The series, however, isn’t a total loss. There are episodes that have a certain amount of fun embedded in the predictable plotlines. Carol’s penny-pinching ways that find the family having to scarf down an enormous serving of ice cream or her sneaky attempts to get back the $75 fee for canceling a dentist’s appointment offer some bright comic moments (much of it due to the staging by legendary Emmy-winning comedy director James Burroughs who helmed all the shows this season), and Debbie and Adam’s failing vegan and yoga restaurant and their unusual approaches to childrearing (their daughter Mikayla is played by Eve Moon in the first few episodes before being replaced by Lulu Wilson who is given a lot more to do even though she’s playing another tired stereotype: the precocious youngster smarter than everyone around her) add some liveliness to the proceedings. An episode with mother and son gaining information about the family by reading daughter Debbie’s diary makes for the show’s most consistent half hour of comedy.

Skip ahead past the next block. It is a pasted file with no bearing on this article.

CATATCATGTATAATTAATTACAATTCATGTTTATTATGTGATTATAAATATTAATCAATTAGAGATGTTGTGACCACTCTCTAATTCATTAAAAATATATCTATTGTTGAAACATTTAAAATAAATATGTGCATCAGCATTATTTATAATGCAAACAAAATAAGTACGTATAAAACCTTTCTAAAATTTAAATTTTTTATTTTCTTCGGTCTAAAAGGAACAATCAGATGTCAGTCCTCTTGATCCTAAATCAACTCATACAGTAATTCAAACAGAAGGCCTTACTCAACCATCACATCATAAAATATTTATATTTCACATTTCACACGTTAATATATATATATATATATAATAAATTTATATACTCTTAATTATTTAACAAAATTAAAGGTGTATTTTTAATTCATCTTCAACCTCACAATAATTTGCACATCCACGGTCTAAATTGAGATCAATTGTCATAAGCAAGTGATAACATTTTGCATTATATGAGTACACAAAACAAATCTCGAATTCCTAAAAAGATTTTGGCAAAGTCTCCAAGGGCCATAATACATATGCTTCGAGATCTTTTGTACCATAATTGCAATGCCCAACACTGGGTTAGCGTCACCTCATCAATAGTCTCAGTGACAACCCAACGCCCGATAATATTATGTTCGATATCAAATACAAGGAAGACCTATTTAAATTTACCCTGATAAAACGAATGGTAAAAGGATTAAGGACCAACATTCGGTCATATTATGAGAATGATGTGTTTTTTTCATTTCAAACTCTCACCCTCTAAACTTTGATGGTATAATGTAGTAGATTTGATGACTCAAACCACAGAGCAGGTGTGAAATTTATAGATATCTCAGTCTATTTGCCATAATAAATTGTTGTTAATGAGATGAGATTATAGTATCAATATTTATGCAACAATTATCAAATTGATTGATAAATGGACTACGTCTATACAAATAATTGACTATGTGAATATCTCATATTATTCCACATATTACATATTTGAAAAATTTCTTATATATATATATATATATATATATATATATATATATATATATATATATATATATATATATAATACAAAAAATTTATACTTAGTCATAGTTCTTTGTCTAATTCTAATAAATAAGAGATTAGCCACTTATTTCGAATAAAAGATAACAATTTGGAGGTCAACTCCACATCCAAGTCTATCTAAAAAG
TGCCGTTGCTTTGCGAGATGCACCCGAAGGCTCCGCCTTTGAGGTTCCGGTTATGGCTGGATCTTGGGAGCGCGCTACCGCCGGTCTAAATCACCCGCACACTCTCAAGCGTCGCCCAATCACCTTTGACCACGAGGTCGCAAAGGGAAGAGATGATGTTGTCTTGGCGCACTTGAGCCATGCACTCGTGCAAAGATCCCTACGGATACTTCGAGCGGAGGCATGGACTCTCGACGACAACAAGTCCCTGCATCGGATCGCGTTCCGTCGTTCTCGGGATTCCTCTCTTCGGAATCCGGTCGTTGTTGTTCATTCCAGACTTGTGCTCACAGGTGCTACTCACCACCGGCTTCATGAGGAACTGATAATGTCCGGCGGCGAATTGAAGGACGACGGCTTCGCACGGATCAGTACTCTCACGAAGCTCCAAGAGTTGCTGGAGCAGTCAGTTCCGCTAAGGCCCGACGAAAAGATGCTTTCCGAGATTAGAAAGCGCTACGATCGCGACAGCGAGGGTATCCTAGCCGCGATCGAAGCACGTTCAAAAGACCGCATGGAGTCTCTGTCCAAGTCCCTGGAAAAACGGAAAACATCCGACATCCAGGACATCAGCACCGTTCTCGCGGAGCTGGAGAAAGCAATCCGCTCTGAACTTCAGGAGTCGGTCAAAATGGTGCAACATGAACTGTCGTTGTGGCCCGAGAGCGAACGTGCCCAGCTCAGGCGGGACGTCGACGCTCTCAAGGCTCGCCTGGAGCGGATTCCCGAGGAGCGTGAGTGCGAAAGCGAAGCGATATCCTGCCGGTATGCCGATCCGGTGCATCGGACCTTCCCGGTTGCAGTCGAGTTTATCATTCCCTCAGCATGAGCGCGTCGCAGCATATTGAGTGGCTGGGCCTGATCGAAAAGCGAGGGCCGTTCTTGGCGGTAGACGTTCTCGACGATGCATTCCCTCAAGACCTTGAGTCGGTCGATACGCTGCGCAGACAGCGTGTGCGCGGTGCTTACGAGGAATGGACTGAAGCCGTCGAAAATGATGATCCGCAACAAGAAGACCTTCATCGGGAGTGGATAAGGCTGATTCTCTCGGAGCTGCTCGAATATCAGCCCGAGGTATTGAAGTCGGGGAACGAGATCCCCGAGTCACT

In fact, Jayma Mays and Nelson Franklin are so natural playing their roles that they’re like a breath of fresh air compared to the overdrawn cartoons (conceited Nathan, barracuda Carol, clueless Tom) surrounding them. The series also has a few interesting guest stars dropping by for underused cameos: Eliza Coupe as Nathan’s ex-wife and also Brandon Routh, Penny Wilson, June Squibb, Jerry Van Dyke, Roseanne Barr, Andy Richter, Tommy Chong, and Jeffrey Tambor. The series is filmed in front of a live audience (quite different from creator/producer Greg Garcia’s former big hit My Name Is Earl), but there is obvious audience sweetening on the track judging by the raucous laughter for jokes that aren’t funny, and it’s clear some of the actors in the cast consult cue cards during the taping with obvious, extended looks down instead of into the faces of the actors they’re speaking with. All of these issues should be addressed before the series begins its new season. (Yes, with television’s most popular comedy The Big Bang Theory as its lead-in, it’s no wonder The Millers was the highest rated new comedy this season.)